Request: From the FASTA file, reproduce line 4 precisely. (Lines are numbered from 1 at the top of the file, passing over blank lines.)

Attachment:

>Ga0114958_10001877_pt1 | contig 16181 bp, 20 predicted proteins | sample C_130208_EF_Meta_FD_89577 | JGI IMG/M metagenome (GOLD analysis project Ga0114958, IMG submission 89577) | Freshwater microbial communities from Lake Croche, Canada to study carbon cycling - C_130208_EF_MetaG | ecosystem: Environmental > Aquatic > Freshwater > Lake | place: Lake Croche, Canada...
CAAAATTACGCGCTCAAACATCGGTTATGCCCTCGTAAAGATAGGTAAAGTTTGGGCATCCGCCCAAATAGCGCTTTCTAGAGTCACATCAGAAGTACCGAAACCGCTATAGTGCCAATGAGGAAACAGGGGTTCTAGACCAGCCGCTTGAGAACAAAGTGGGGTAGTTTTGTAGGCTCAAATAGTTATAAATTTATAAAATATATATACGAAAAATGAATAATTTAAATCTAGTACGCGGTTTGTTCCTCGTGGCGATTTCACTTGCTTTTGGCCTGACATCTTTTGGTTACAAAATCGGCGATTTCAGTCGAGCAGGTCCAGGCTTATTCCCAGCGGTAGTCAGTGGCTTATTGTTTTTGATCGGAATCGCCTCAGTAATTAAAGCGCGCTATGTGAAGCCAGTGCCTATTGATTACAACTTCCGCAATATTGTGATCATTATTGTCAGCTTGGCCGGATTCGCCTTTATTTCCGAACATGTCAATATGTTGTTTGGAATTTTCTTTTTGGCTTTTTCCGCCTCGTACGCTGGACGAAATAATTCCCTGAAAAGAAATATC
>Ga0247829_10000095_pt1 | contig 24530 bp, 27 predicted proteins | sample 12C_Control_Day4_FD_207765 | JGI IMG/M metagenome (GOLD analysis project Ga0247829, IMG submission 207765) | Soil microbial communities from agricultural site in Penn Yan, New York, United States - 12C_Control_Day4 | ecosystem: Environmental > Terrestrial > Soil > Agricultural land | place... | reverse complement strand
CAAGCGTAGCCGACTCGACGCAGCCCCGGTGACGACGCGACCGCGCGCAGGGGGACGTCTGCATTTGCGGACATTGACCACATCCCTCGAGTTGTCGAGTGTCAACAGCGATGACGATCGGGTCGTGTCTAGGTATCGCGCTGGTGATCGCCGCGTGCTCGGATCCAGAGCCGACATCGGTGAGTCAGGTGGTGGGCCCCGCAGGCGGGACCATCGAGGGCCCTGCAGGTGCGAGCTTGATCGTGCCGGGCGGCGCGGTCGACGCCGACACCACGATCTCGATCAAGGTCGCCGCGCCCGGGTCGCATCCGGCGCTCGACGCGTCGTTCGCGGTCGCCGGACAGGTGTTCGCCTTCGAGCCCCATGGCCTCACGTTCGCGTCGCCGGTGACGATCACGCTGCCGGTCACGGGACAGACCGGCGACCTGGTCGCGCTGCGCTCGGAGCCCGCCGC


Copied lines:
CAAGCGTAGCCGACTCGACGCAGCCCCGGTGACGACGCGACCGCGCGCAGGGGGACGTCTGCATTTGCGGACATTGACCACATCCCTCGAGTTGTCGAGTGTCAACAGCGATGACGATCGGGTCGTGTCTAGGTATCGCGCTGGTGATCGCCGCGTGCTCGGATCCAGAGCCGACATCGGTGAGTCAGGTGGTGGGCCCCGCAGGCGGGACCATCGAGGGCCCTGCAGGTGCGAGCTTGATCGTGCCGGGCGGCGCGGTCGACGCCGACACCACGATCTCGATCAAGGTCGCCGCGCCCGGGTCGCATCCGGCGCTCGACGCGTCGTTCGCGGTCGCCGGACAGGTGTTCGCCTTCGAGCCCCATGGCCTCACGTTCGCGTCGCCGGTGACGATCACGCTGCCGGTCACGGGACAGACCGGCGACCTGGTCGCGCTGCGCTCGGAGCCCGCCGC